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Nolan leads Republican lawmakers on mining tour

MOUNTAIN IRON -- U.S. Rep. Rick Nolan on Monday guided top Republican lawmakers on a tour of Northeastern Minnesota mining sites, both operating and proposed, and received strong support to overturn a mining moratorium on federal land near the Bo...

U.S. Rep. Tom Emmer (R-Minn) speaks at a Monday news conference in Mountain Iron as representatives Rick Nolan (D-Minn) (front row, from left), Bruce Westerman (R-Ark) and Paul Gosar (R-Ariz) listen. Nolan guided the Republican lawmakers on a tour of Northeastern Minnesota mining sites — both operating and proposed — hoping to gain their support to overturn a mining moratorium near the Boundary Waters. Steve Kuchera /
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MOUNTAIN IRON - U.S. Rep. Rick Nolan on Monday guided top Republican lawmakers on a tour of Northeastern Minnesota mining sites, both operating and proposed, and received strong support to overturn a mining moratorium on federal land near the Boundary Waters Canoe Area Wilderness.

Nolan, D-Crosby, was joined by Republican Reps. Tom Emmer of Minnesota, Paul Gosar of Arizona and Bruce Westerman of Arkansas touring the United Taconite iron ore mine in Eveleth and the proposed Twin Metals copper mine site near Ely.

Gossar is chairman of the House Subcommittee on Energy and Mineral Resources while  Westerman serves both on that subcommittee and the Federal Lands Subcommittee. Both said they would work to overturn the 11th-hour move by the Obama administration that withdrew federal mineral leases from Twin Metals. Without the permits the project would likely be scuttled.

Gosar said he was glad to come to northern Minnesota to “see firsthand the overreach of the federal government” in rescinding mining permits and installing a two year moratorium on mining across 235,000 acres of the Superior National Forest adjacent to the BWCAW.


“This might seem like a local issue but it’s really a national issue,” Westerman said, saying there would be a bipartisan effort to restore “local control” to mineral rich land across the country.

“This is neither a Republican or Democrat issue, it’s an American issue,” Emmer said.


Nolan and Emmer said they met with Interior Secretary Ryan Zinke last month and are slated to meet with Agriculture Secretary Sonny Perdue in coming weeks. Both said they expect the Trump administration to eventually overturn the mining moratorium and give the leases back to Twin Metals.

The lawmakers said that change could come through administrative orders or through Congressional legislation.

Twin Metals and its predecessors had held the leases for years, paying a small fee for the exclusive right to explore for minerals under the land. The federal agencies decided this past winter to take them back. Moreover, the U.S. Forest Service, in collaboration with the Bureau of Land Management, called for a  two-year study of mining potential in the BWCAW watershed. The moratorium could be extended to 20 years.

So far the Trump administration has hinted, in comments during House hearings, that they may uphold the two-year mining review, although no formal decision has been made.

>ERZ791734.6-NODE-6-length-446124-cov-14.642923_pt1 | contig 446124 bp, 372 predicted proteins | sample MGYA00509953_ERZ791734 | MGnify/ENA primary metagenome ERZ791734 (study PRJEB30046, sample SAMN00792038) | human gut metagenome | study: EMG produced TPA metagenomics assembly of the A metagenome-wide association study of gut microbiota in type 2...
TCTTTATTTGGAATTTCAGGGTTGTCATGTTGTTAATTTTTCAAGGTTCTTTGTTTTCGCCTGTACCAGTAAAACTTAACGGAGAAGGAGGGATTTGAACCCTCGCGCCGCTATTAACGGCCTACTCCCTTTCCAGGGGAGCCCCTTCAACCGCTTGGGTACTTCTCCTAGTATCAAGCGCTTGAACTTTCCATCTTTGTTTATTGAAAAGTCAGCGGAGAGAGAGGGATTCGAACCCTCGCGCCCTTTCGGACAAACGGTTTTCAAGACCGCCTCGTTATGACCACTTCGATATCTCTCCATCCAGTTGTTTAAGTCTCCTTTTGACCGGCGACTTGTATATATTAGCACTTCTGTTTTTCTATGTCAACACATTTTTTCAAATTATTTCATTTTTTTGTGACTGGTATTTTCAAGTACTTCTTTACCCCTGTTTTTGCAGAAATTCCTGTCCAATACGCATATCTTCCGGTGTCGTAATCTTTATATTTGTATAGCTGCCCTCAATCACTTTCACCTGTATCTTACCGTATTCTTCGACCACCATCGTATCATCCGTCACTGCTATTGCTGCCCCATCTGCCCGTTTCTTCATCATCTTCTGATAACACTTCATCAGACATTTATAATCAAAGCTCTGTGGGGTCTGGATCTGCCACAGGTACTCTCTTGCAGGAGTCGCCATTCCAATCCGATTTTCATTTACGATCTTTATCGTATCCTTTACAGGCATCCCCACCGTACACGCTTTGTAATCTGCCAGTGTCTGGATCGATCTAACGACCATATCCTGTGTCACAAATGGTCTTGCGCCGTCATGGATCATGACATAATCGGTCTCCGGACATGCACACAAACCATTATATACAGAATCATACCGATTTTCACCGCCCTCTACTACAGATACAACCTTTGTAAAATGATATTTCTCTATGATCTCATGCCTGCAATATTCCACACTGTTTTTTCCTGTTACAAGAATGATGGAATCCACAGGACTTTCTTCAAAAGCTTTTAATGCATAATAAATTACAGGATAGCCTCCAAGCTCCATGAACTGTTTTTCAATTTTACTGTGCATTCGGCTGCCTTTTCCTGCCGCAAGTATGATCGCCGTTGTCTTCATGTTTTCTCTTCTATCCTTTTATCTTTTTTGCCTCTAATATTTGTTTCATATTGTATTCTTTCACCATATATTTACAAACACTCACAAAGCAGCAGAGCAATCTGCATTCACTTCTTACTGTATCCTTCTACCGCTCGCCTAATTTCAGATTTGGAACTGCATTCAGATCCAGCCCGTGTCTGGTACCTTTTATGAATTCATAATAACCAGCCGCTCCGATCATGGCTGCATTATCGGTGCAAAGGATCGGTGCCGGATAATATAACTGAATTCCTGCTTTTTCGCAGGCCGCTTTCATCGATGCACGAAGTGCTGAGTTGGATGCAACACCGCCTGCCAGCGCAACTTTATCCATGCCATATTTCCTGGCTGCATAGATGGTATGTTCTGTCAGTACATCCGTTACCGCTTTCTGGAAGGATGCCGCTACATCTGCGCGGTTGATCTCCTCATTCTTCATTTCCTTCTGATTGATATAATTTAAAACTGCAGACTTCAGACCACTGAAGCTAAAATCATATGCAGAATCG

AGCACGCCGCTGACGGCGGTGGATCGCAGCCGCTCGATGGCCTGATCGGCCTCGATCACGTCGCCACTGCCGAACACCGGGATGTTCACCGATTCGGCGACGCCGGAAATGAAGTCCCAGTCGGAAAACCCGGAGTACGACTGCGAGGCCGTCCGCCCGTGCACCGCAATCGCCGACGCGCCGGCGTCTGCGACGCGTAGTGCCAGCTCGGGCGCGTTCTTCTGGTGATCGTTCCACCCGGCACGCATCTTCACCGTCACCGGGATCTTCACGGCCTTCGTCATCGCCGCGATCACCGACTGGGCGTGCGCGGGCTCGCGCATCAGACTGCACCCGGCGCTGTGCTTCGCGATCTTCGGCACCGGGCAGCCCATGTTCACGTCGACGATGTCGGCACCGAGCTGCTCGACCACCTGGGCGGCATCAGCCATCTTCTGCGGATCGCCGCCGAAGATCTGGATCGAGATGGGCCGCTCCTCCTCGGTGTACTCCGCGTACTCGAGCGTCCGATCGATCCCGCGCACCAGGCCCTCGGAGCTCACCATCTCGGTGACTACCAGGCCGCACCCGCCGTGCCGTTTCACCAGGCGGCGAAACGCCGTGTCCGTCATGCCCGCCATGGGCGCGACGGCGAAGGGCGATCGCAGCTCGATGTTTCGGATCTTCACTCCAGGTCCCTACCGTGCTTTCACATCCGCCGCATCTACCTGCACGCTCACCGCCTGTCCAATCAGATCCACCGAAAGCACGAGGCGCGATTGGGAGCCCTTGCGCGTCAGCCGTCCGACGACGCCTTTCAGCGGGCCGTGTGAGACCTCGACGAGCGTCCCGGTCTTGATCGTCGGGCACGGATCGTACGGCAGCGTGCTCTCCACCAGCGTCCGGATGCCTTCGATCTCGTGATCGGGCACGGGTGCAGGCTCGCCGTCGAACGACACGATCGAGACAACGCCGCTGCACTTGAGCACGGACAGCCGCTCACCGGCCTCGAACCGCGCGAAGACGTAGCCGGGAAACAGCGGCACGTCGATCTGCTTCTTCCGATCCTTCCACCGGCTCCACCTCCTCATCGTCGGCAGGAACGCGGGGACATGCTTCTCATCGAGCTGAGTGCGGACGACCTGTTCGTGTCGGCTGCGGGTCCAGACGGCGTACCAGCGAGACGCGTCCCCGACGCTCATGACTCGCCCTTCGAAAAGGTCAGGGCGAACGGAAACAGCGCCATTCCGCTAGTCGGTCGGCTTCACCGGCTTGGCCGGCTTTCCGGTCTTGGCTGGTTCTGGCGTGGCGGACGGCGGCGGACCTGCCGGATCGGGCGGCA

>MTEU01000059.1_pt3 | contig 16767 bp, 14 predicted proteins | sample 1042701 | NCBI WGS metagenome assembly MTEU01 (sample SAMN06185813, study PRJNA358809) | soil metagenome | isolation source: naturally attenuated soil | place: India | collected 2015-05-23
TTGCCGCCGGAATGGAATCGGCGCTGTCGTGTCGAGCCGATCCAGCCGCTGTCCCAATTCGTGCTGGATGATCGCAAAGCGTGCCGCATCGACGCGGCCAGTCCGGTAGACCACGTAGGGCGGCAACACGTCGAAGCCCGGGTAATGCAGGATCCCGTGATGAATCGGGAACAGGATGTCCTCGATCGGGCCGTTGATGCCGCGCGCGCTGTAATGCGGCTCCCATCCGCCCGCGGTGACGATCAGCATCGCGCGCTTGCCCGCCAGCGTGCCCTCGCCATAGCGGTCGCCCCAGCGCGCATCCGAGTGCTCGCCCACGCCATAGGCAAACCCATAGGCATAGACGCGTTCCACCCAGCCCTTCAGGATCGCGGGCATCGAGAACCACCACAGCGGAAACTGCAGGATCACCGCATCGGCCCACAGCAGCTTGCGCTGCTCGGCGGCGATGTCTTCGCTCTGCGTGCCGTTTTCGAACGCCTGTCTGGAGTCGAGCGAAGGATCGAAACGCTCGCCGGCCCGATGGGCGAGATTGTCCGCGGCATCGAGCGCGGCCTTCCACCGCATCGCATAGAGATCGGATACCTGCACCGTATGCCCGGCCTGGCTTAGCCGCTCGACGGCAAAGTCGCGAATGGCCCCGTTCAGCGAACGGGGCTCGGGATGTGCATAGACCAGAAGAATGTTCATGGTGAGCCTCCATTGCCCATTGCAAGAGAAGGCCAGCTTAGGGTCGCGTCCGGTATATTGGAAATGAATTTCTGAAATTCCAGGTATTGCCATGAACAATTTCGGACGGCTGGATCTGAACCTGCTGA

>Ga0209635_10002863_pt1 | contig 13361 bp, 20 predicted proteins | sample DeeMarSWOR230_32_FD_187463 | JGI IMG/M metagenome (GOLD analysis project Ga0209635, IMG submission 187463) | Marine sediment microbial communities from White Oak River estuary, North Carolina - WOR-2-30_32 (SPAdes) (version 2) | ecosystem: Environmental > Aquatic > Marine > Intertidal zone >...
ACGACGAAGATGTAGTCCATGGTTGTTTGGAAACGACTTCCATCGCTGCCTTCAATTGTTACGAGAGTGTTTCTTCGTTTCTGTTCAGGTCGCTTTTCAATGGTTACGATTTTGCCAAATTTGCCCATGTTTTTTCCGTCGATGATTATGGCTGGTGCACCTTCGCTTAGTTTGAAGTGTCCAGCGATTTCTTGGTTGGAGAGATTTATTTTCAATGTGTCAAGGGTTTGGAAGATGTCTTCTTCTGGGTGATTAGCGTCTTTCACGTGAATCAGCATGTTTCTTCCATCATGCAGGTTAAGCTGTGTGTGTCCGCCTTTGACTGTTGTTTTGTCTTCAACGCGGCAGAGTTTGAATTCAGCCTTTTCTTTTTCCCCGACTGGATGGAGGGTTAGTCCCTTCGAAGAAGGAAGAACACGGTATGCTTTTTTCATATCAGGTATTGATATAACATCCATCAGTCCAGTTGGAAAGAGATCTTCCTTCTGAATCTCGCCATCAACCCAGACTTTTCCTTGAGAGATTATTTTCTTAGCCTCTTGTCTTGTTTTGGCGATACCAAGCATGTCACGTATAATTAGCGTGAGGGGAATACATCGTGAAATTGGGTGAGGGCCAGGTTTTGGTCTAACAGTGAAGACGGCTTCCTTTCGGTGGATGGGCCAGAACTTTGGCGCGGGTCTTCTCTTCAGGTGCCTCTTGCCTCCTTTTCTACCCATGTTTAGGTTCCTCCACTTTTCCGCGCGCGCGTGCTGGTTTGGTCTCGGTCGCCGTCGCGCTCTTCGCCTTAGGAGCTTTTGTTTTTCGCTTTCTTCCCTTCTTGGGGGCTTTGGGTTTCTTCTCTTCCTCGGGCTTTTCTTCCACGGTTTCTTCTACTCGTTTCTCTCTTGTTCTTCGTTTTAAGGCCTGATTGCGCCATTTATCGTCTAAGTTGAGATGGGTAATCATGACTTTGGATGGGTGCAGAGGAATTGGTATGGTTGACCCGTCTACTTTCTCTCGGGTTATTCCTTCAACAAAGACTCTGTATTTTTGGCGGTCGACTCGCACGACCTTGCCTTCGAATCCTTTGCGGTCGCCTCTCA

Both Westerman and Gosar are members of the Congressional Western Caucus, a group of lawmakers who support handing federal lands back to states or counties to manage and opening more  federal land, including protected parks and monuments, to mining, oil and gas wells and ranching.

Nolan has found a more sympathetic shoulder from many Republicans on the issue of mining in the Superior National Forest than from his own party.

Rep. Betty McCollum, D-St. Paul, for example, has been a strong opponent of the Twin Metals project and supports the mining moratorium, as does DFL Gov. Mark Dayton, who has kicked Twin Metals off state land near where the company wants to mine.

Many pro-environmental Democrats have backed the Forest Service assessment that mining in the BWCAW watershed may simply be too risky, especially the threat of acid mine runoff into unspoiled waters. While Dayton has allowed the PolyMet copper mine project to advance just 30 miles to the south, in the St. Louis River/Lake Superior watershed, he has steadfastly opposed the Twin Metals project in the BWCAW/Rainy River watershed.

Twin Metals and its supporters like Nolan say the company can take necessary precautions and provide hundreds of jobs without causing any water pollution. Mining companies in 2017 have “the brains, the science and the technology to have both” a clean environment and mining jobs, Nolan said Monday.

In addition to the tours Monday the lawmakers met with local and regional elected officials from across the Iron Range who urged their support for expanded mining.

Twin Metals hopes to build a massive underground mine on the edge of the BWCAW that would produce copper, nickel, gold and more valuable minerals. The company, wholly owned by Chilean-based Antofagasta, has not yet developed a formal mining plan or submitted any proposal for environmental review but has spent tens of millions of dollars in preliminary work.

Related Topics: MINING
John Myers reports on the outdoors, natural resources and the environment for the Duluth News Tribune. You can reach him at
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